Founded as a sanctuary for flowers, birds, and their admirers, Pinecrest Gardens has flourished into a family-friendly retreat that entertains visitors with horticultural exhibits and artistic events in a scenic setting. Spanning 4.3 acres of forested wetland, the gardens harbor more than 1,000 rare and exotic plants, including a 100-year-old coco plum tree, orchids, and a banyan tree that spreads across three-fourths of an acre. Waterways full of fish snake through these plants, their inhabitants impatiently pursing their lips at visitors for handfuls of food.
Pinecrest Gardens offers other entertainment opportunities for youngsters, who can splash around in the water playground, spot wildlife at Swan Lake, or play with potbellied pigs at the petting zoo. In addition, the 500-seat outdoor Banyan Bowl offers concertgoers pristine acoustics and cool evening breezes along with complimentary views of the stars.
The Cheese Course pampers dairy devotees with more than 150 artisanal cheeses, plus a thoughtfully constructed menu of delectable comestibles. Regional trios of cheeses ($12.95) allow connoisseurs to expand their palates without undergoing primordial tongue stretching. Nibble your way through a patriotic mélange of American cheeses that includes Cypress Grove Humboldt Fog goat cheese (CA), Old Chatham camembert (NY), and Pleasant Ridge Reserve (WI), or snack on a Franco-centric sampling of Sainte-Maure, camembert, and comté. Each trio comes with accoutrements such as sliced baguettes and sundried tomato pesto, but more substantial hungers can also be halted with the help of an array of sandwiches, such as an albacore white tuna melt with gruyere ($8.45), or with the greeneried goodness of a salad, such as English field greens with blue cheese, caramelized walnuts, and mustard-shallot vinaigrette ($7.95). Breakfast items, such as herb omelette baguettes ($8.45) and homemade quiche ($8.45), are served morning, noon, and night, creating a dangerous paradox of logic in which every meal is the most important of the day.
Splitsville explores contemporary consumption within a bowling framework, combining swankiness with three bars, and a full-service restaurant. Splitsville’s menu, developed under the guidance of one of Food & Wine magazine's Best New Chefs of 2008 Tim Cushman, stacks up and knocks down a cadre of ville plates ($5–$14) including spicy edamame and three-pepper calamari, stomach-stuffing signature plates ($14–$19) including the mahi mahi with voodoo shrimp and filet mignon, and big bowl drinks ($21) including the rum bowl and voodoo juice bowl. Diners sprinkle the restaurant with chatter as they dive into their choice of sauced steaks, generous pizzas, and rolls from the on-site sushi bar to the musical vibrations blowing from the speakers. After 8 p.m., all diners younger than 21 turn into pumpkin-shaped bowling balls and the fine hobby-sport decorum requests an evening-casual dress code as the crowd usurps the restaurant’s reins for nocturnal nourishment with energetic music.
Recognizing the interdependence of fitness and martial arts, Thump Fight Gym & Fitness Center married the two, inspiring patrons of all ability levels to hone their combat skills while making strides toward an overall healthier lifestyle. The trainers and certified exercise physiologists lead martial-arts classes including boxing, muay thai, and jujitsu, challenging fighters to face off in the regulation-size boxing ring or the half cage—which has proven inadequate for housing feral exercise bikes. During each class, students burn calories and learn practical and potentially lifesaving self-defense skills. To supplement the combat training, the instructors also lead yoga and Pilates classes, spinning, kettlebell training, and CrossFit classes. The gym also accommodates solo workout routines with a weight-training zone and functional fitness equipment such as oversize tires and climbing ropes.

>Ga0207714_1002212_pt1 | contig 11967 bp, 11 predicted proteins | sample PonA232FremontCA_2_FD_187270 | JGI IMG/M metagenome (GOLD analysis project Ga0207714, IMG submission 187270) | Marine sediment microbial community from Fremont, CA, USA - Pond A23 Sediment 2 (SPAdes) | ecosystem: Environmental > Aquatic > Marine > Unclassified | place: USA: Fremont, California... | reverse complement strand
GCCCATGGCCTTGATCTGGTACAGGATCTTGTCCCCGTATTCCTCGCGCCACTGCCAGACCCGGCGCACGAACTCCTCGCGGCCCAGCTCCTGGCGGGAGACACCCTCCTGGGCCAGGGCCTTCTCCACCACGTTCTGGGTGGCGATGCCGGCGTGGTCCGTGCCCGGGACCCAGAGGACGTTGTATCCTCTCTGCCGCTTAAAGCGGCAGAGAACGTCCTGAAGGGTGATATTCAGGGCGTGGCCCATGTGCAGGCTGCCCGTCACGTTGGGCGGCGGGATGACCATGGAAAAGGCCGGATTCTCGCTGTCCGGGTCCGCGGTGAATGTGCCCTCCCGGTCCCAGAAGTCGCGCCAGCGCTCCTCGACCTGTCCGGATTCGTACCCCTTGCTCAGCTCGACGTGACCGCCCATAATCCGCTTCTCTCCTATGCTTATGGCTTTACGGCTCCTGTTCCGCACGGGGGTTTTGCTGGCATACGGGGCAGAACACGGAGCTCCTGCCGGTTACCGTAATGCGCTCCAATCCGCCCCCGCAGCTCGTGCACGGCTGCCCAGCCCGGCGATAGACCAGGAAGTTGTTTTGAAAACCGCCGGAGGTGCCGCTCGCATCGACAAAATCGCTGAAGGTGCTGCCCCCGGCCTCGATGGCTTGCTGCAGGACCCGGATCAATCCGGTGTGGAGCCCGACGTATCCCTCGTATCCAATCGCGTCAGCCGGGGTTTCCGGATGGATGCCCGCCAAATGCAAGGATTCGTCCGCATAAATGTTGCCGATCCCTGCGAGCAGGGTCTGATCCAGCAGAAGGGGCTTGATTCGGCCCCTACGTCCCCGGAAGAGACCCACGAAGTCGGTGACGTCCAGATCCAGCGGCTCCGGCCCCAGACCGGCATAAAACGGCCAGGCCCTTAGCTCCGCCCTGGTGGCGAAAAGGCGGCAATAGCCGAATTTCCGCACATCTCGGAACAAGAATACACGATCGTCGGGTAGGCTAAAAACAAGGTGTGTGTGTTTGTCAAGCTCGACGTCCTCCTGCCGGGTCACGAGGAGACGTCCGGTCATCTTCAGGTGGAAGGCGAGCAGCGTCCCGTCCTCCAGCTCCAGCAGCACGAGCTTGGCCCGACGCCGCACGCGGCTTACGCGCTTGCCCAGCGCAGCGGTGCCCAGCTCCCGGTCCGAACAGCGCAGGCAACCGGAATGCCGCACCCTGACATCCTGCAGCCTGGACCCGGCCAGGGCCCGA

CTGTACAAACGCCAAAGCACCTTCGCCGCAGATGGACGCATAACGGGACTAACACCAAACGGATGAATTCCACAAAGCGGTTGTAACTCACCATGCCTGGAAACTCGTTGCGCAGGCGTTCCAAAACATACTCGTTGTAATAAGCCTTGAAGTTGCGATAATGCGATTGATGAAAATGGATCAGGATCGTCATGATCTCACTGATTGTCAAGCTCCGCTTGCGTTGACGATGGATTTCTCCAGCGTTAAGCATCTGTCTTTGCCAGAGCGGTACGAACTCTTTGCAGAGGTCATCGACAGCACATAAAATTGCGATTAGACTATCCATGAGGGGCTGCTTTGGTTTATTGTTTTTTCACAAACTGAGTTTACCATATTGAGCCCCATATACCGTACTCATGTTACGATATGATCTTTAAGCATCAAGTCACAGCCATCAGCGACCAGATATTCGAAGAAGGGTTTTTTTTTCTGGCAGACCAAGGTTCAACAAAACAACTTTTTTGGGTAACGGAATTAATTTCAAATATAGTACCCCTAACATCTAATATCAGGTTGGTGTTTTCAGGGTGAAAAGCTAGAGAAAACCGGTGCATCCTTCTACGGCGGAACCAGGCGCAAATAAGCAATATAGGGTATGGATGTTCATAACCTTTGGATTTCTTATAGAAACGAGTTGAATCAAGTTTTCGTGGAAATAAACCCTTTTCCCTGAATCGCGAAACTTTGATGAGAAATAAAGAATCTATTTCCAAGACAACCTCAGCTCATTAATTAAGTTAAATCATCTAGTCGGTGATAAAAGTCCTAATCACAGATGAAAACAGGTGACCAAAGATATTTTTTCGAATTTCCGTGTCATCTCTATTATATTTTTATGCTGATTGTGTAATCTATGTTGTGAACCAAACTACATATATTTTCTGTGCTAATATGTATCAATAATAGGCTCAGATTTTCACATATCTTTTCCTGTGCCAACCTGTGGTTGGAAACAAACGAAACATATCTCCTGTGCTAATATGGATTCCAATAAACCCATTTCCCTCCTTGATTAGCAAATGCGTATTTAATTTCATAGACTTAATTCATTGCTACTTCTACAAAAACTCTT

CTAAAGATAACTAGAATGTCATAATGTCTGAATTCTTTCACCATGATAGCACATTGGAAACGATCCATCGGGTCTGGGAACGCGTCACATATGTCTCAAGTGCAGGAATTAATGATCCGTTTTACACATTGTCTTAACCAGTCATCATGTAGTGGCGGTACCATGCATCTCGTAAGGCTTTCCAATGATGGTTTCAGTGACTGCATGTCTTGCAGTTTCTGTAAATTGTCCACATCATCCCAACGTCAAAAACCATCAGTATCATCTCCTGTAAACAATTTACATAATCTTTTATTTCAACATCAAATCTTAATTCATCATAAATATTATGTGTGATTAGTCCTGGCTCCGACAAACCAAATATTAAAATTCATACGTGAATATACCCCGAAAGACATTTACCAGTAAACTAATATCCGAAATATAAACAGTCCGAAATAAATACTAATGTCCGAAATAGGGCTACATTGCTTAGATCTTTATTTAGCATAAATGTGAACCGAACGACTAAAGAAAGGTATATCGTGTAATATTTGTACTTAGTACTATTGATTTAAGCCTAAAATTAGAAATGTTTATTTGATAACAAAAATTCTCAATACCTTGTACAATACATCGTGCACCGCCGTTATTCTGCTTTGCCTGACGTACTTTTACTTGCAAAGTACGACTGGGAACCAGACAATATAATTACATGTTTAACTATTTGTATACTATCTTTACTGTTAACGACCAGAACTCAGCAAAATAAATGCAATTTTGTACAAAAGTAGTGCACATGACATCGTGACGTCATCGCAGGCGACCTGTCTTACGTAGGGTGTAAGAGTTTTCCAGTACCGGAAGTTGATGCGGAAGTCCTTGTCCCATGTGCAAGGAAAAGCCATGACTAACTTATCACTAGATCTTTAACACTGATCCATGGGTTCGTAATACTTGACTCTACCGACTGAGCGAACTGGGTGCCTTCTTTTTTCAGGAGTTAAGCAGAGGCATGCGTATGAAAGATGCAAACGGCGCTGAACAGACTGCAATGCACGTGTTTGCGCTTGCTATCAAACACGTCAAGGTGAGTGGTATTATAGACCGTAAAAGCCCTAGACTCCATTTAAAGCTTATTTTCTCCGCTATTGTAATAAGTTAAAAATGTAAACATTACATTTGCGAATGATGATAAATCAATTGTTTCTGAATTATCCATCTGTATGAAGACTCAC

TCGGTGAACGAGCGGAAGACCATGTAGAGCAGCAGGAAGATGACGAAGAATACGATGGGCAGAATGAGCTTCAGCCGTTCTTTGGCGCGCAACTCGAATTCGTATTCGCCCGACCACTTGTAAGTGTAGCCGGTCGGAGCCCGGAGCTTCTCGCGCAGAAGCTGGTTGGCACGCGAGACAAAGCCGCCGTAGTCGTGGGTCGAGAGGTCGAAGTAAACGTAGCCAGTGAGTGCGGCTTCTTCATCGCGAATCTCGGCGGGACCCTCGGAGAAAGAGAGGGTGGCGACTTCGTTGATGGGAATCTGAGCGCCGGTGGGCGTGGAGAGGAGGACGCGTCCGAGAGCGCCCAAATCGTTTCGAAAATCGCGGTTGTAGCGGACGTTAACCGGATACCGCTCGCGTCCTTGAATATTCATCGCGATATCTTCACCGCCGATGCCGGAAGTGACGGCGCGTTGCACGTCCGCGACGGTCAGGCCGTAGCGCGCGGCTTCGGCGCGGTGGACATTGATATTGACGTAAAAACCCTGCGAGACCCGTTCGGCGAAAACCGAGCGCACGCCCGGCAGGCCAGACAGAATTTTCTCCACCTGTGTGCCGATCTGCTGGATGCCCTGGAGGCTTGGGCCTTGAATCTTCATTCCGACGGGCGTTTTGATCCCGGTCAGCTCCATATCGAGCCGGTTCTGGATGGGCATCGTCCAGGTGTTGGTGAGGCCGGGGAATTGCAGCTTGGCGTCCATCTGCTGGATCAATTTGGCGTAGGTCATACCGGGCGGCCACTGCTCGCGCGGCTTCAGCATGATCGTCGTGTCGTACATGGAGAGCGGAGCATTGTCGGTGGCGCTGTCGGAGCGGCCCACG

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Since 1938, the keepers of the Fairchild Tropical Botanic Garden have cultivated more than 85 acres of floral displays with a mixture of science and art. The gardens are lush with plants valuable to scientists and educators, and the tropical landscapes designed by William Lyman Phillips are like ever-evolving canvases, blooming and fading as the seasons change. Most of the palms, cycads, flowering trees, and vines were collected from the wild, but the grounds also harbor endangered plant species.
Guides give English and Spanish tram tours as well as walking tours through specific parts of the gardens, or visitors can explore the displays at their leisure, wandering through the 16,428-square foot two-level Tropical Plant Conservatory exhibit, which blooms with orchids, fruit trees, and rare palms. Cascading waterfalls punctuate the stream flowing through the 2-acre Richard H. Simons Rainforest, where visitors admire the diverse plant life and reflect on the worldwide threat of rapidly vanishing rainforests. The Wings of the Tropics exhibit features thousands of exotic butterflies with tropical fish and rare plant life. Butterflies are released twice daily and the Butterfly Metamorphosis Lab lets kids experience them up close. The water gardens combine tranquility pools with waterfalls, sculpture, and lily pads to evoke a sense of calm.
A comprehensive guide to attractions and things to do.